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Ins and outs of title insurance

There's another kind of insurance you buy when you buy a house or refinance: title insurance. It's an unusual kind of policy because it protects against something that might have happened in the past, rather than something that might happen in the future.

Title defects aren't common, but when they occur, the consequences can be disastrous.

Title insurance protects the lender or owner from disputes over ownership of property. When you buy real estate, someone checks land ownership records to find out if the seller has the right to sell it and collect the full payment.

Perhaps the seller is divorced and needs the ex-spouse to sign a document allowing the sale to go through. Or maybe an unpaid electrician put a mechanic's lien on the property, ensuring payment when the property is sold. The county might have filed a lien to satisfy unpaid taxes. And, of course, the mortgage lender has a lien on the property, ensuring that the loan is repaid before the sales proceeds go to anyone else.

One seller found out to his surprise that there was a "cloud" (title defect) affecting title to his property. The title search on his property showed that a deed had been recorded transferring title from the previous owner to himself. But that deed was signed by only one of the two owners.

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Due to an oversight, the wife's signature wasn't on the deed. This meant that the wife could still make a claim to the property. In effect, she was still in title as an owner because she hadn't transferred her interest in the property.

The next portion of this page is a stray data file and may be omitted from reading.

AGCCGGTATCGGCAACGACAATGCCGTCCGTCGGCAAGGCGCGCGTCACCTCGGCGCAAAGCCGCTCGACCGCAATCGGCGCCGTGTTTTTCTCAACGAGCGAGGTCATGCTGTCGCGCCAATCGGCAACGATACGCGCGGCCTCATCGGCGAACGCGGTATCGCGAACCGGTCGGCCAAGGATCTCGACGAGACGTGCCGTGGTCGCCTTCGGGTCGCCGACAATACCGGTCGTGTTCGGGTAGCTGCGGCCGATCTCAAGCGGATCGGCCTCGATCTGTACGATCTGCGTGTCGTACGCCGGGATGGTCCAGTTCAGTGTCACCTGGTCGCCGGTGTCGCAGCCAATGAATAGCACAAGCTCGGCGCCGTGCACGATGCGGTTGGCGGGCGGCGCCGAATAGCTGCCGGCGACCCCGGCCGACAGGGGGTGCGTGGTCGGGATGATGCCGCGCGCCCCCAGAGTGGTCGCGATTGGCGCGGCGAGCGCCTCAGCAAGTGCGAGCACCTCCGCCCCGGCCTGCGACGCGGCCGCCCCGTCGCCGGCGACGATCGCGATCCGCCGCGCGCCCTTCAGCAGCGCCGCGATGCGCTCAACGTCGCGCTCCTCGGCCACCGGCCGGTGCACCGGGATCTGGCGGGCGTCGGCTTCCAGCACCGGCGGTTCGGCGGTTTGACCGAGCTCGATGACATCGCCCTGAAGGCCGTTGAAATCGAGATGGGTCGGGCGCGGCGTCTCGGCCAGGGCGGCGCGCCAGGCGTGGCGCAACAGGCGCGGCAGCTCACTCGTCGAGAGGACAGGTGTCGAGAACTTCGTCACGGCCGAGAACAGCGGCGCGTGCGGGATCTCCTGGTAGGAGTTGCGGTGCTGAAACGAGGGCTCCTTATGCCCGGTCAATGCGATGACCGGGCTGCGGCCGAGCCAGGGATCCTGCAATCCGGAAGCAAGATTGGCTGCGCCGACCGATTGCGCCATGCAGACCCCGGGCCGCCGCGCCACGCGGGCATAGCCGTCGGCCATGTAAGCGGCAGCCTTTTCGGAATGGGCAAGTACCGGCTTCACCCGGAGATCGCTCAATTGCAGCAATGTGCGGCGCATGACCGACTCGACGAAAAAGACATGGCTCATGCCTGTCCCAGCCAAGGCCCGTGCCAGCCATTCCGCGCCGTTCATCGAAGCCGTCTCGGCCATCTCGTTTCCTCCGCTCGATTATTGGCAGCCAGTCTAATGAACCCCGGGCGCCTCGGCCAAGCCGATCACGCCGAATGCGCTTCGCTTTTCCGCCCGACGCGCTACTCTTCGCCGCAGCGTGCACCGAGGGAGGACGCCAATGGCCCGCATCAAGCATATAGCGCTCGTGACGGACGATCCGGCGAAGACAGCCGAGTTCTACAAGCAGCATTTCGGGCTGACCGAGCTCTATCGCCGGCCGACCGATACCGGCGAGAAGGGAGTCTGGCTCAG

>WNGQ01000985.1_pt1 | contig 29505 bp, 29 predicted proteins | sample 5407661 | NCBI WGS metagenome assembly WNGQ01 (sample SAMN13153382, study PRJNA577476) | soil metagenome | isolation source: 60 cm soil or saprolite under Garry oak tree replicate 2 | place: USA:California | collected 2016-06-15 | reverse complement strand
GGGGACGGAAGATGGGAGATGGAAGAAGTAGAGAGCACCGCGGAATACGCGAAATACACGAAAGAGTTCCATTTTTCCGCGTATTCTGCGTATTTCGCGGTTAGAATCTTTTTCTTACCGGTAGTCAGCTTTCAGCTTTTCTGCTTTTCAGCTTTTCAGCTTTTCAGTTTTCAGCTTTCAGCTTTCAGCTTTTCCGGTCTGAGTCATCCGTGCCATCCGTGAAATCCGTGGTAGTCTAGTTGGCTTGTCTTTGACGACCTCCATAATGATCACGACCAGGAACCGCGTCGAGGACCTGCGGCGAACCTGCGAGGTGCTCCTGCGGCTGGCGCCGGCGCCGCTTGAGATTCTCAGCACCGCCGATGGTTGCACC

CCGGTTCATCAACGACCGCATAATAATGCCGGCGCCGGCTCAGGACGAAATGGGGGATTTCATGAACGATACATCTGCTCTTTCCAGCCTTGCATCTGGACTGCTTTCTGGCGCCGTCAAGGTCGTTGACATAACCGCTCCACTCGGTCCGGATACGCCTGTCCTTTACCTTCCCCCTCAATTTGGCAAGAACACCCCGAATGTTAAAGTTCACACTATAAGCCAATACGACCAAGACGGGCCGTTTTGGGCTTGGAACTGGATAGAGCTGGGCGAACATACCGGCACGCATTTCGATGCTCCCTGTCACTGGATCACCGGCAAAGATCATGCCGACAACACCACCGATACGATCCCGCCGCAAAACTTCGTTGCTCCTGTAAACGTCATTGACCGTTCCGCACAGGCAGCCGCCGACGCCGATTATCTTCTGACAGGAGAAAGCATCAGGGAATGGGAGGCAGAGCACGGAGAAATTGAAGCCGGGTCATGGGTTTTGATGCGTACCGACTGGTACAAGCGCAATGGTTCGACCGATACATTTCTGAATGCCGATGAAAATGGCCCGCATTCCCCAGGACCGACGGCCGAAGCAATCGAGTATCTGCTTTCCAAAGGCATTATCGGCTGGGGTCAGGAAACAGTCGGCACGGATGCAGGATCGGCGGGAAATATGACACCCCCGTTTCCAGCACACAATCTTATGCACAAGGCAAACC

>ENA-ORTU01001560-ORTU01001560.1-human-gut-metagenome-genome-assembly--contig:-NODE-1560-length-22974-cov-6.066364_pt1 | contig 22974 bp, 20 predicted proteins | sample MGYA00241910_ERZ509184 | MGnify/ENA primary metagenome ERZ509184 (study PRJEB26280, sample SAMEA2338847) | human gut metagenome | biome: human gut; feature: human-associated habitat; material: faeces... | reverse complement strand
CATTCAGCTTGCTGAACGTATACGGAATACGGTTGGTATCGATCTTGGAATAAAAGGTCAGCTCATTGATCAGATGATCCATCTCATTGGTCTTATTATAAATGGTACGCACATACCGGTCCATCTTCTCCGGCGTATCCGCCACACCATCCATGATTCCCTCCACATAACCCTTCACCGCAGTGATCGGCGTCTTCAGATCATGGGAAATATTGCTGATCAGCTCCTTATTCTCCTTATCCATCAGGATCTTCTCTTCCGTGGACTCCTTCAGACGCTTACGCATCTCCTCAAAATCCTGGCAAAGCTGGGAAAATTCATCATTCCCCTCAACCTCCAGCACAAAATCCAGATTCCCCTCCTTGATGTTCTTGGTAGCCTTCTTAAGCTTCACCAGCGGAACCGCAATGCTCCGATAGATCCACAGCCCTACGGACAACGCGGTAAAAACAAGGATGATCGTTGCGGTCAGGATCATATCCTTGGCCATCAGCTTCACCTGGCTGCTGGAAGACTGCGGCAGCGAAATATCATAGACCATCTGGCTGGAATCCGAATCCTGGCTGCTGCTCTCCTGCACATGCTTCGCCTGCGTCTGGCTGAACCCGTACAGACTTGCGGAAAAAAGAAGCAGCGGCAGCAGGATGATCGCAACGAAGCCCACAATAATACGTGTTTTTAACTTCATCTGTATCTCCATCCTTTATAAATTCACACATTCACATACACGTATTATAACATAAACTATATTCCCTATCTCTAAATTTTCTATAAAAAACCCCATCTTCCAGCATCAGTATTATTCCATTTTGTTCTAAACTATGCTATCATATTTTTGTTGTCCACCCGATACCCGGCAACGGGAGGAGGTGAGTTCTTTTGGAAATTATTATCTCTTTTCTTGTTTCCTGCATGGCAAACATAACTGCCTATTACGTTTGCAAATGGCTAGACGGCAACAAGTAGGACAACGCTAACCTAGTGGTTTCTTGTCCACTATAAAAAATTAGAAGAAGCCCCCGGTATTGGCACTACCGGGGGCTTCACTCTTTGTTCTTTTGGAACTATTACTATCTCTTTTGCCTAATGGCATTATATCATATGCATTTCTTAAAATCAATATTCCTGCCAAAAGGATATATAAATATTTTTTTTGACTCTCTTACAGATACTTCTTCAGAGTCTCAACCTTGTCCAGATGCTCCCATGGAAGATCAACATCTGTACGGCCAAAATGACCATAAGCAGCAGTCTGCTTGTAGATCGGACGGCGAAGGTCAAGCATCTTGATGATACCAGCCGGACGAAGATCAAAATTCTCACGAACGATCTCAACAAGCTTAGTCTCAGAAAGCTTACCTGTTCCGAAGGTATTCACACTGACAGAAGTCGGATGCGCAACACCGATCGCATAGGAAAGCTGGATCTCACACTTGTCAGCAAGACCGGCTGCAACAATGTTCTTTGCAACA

A good title
Your real estate purchase contract should include a clause that requires the sellers to provide you with good or marketable title to the property at closing. If the sellers are unable to do this, you should be able to withdraw from the contract without penalty.

In the example above, the buyer's title insurance company was able to track down the wife's heirs and get the signatures necessary to remove the cloud on the title. The defect in the title report was corrected and the sale went through.

Most buyers take out a mortgage when they purchase a home. But before a lender will issue a mortgage, there will need to be evidence that the buyers will receive good title to the property. Also, the lender will require that a title insurance policy be purchased, usually at the buyer's expense, guaranteeing the lender's interest in the property.

Title insurance is paid for on a one-time-only basis. It is not transferable from one party to another.

Tip for first-timers
A lender's policy of title insurance won't protect the buyers' interest, but buyers can get title insurance for their own protection. Even if you're paying all cash for a property, and won't need a mortgage, it's wise to obtain a title insurance policy to protect yourself. Title insurance for the buyer can be paid for by either the buyer or seller. Who pays is often determined by local custom. The cost is based on the purchase price: the higher the price, the higher the title insurance premium.

Searching the records
Before issuing a policy of title insurance, title examiners search the public records for records that affect the property in question: such as liens, judgments and easements. An easement grants the right to use another person's property for a specific purpose.

The title search is designed to dig up all of these things and more. Later, if there is a dispute and a lawsuit over ownership of the property because the title search was faulty, the title insurer pays legal fees and any settlement amount. When you pay for title insurance, you're paying for two things: the title search and the insurance policy that pays the costs of future legal proceedings.

There are two kinds of title policies when you buy a house. One covers the lender (you have to pay) and the other covers you, the buyer. You'll always be required to get the former, and it's often a good idea to buy the latter.

Make sure you understand the kind of title insurance you're buying, for there are several kinds available. If you have a question about anything in your title search, ask your title insurer or attorney for an explanation before you close.

-- Posted: March 15, 2004
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